“Junk DNA” is a Double-Edged Sword: The Good Side has Anti-Cancer Potential
The “junk DNA” that litters the genome may be useful in developing future cancer treatments, according to a new report in the journal Nature Immunology.
The discovery was led by Wilmot Cancer Institute investigators and University of Rochester biologists Vera Gorbunova, Ph.D., and Andrei Seluanov, Ph.D..
The DNA elements under investigation are known as retrotransposons. The bad side of retrotransposons is that if left to run amok, they can give rise to tumors. Researchers, however, discovered that if they are kept in the correct balance and leveraged properly, retrotransposons can trigger the immune system to destroy cancer.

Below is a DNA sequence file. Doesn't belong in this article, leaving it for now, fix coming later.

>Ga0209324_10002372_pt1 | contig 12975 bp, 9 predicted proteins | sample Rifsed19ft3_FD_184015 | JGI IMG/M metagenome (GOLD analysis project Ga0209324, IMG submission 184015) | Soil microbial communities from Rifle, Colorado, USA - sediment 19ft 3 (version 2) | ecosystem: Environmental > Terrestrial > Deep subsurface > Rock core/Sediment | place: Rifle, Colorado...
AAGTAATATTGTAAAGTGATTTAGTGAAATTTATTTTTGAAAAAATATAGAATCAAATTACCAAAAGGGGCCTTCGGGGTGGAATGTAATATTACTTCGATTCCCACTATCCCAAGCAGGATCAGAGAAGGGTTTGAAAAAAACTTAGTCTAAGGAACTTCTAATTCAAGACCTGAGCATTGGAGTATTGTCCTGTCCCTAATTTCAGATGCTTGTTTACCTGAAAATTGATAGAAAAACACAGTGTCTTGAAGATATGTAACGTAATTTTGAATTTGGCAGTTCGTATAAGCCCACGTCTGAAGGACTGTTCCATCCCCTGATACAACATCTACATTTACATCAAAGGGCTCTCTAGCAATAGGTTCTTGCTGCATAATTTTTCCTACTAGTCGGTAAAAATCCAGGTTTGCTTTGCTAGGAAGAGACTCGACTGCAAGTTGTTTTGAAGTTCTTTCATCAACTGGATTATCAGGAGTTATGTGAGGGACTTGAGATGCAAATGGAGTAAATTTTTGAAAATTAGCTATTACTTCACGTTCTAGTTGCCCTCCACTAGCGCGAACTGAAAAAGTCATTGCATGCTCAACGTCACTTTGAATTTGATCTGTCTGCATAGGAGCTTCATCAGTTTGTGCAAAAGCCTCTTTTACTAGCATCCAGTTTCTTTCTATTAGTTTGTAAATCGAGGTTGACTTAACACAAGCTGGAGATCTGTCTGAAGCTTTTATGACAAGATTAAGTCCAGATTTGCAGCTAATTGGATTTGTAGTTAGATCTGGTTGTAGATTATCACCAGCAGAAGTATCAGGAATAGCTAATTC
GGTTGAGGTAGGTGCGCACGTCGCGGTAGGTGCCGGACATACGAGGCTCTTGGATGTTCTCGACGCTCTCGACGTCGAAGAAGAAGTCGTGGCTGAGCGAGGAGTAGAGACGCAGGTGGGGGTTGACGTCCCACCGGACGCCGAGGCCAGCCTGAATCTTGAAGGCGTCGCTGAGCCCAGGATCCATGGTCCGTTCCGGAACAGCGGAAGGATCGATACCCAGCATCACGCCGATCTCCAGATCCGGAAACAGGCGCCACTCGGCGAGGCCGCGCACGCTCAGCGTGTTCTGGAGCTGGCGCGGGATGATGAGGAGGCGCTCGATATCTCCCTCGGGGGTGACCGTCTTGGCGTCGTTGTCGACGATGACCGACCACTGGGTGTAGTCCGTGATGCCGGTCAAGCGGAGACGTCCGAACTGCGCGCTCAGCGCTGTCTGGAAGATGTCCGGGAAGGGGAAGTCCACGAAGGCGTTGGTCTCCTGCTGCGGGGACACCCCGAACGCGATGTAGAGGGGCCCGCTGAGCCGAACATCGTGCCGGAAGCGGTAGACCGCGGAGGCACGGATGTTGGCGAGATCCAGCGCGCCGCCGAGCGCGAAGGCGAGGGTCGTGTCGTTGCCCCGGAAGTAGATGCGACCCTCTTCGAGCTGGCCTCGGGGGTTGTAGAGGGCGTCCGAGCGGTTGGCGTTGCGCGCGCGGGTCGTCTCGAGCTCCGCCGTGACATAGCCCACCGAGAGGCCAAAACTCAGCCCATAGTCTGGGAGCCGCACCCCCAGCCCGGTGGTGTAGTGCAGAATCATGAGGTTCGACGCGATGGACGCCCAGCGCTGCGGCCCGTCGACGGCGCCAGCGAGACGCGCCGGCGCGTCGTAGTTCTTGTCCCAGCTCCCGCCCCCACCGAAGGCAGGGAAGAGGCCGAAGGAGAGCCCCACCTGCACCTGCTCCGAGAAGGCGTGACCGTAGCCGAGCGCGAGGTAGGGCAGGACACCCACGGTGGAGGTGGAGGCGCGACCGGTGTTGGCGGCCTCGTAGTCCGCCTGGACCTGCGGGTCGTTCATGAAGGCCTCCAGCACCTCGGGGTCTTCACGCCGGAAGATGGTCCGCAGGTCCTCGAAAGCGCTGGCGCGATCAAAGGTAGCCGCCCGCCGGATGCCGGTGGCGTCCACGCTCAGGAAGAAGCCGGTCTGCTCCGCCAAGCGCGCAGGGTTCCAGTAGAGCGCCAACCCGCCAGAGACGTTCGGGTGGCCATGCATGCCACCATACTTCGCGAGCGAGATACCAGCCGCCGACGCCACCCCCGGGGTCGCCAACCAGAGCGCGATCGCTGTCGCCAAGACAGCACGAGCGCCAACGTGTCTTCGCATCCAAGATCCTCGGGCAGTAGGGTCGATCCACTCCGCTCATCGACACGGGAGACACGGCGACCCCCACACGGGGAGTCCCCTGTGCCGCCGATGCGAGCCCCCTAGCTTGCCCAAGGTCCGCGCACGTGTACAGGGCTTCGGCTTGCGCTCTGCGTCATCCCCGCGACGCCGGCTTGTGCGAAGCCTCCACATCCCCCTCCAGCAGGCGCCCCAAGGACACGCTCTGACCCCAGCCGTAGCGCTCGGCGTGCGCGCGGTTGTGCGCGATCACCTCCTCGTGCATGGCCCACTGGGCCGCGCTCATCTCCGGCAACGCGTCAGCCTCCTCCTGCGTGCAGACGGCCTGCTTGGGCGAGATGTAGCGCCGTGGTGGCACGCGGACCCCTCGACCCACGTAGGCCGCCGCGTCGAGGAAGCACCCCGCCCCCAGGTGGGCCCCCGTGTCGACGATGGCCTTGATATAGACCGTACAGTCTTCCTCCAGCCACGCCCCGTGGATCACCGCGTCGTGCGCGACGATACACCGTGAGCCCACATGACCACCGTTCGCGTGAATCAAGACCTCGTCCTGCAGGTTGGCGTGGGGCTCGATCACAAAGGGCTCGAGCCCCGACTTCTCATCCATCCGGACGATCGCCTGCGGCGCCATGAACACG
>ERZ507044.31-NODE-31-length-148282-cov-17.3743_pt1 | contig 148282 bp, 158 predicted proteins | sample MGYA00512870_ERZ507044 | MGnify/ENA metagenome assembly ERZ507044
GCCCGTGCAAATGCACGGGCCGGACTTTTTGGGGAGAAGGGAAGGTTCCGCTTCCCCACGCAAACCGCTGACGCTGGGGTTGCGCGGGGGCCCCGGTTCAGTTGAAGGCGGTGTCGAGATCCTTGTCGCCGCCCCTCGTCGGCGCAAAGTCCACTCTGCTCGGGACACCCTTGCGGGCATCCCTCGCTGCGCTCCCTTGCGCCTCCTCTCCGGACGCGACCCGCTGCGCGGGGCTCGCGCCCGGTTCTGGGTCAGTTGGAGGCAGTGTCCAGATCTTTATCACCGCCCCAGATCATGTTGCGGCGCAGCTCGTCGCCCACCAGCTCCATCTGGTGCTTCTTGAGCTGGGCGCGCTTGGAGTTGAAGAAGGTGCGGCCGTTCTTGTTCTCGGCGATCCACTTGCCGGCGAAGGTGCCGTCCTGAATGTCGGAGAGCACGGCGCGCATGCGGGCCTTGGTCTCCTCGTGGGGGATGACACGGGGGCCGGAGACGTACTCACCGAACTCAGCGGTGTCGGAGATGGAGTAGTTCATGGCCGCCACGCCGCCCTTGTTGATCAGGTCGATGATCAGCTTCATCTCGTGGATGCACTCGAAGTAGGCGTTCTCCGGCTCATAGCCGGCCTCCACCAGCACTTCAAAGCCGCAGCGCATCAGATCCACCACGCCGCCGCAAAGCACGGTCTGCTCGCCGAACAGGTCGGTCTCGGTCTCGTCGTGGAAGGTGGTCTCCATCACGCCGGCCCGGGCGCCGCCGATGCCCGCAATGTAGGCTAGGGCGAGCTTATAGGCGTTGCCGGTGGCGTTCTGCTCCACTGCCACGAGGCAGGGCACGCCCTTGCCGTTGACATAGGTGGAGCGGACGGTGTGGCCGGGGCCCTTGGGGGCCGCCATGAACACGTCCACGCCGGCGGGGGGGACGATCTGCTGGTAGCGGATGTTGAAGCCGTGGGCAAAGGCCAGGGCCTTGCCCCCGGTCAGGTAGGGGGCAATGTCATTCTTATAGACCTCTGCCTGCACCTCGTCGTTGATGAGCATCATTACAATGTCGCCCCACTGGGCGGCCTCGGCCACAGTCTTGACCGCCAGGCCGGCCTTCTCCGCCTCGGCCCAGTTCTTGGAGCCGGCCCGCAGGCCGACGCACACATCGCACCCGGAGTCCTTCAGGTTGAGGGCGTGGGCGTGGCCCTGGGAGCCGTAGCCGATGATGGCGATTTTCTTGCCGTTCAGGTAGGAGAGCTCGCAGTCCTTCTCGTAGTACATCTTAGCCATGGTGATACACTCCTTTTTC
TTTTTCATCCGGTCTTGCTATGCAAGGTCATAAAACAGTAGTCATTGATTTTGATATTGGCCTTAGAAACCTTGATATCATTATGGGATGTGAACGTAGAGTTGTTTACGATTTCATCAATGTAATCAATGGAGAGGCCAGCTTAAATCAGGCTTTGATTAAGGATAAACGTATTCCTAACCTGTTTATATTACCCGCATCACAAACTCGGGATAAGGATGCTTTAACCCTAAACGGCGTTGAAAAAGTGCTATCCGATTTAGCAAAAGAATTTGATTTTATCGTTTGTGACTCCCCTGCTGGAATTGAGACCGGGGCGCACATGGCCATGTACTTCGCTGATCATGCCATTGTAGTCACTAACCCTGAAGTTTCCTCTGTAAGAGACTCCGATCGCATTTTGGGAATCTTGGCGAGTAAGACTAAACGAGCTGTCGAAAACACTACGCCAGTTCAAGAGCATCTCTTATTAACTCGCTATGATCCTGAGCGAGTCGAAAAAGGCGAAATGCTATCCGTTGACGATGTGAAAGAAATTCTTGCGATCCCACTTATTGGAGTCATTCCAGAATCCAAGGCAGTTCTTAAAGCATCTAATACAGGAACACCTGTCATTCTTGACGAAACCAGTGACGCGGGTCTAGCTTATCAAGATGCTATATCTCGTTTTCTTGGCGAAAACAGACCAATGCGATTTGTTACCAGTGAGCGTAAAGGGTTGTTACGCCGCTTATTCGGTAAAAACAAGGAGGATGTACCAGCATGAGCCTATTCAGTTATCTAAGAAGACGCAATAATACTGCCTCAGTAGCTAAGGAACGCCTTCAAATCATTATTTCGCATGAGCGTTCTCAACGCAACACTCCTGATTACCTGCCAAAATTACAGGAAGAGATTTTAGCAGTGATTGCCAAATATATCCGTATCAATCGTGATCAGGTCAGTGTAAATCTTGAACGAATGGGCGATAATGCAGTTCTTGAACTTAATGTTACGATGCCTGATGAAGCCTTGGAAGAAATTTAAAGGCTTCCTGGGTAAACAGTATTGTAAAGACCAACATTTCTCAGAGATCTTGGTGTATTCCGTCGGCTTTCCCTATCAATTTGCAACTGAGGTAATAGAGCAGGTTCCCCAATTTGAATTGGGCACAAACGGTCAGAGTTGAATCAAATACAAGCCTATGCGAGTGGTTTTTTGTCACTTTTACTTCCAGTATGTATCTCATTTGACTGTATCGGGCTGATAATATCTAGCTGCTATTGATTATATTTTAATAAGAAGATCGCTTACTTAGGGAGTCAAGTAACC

The Gorbunova and Seluanov lab has long studied disease resistance and aging. Much of their work involves the blind mole rat, which lives underground and seems unaffected by cancer. In the latest scientific paper, researchers also found that the anti-cancer mechanisms behind retrotransposons are present in human cells, and plan to use the information to find new ways to stop cancer cell growth. Learn more.
Gorbunova is the Doris Johns Cherry Professor of Biology and Medicine; Seluanov is also a professor of Biology and Medicine. Both are leaders in the University of Rochester Aging Institute.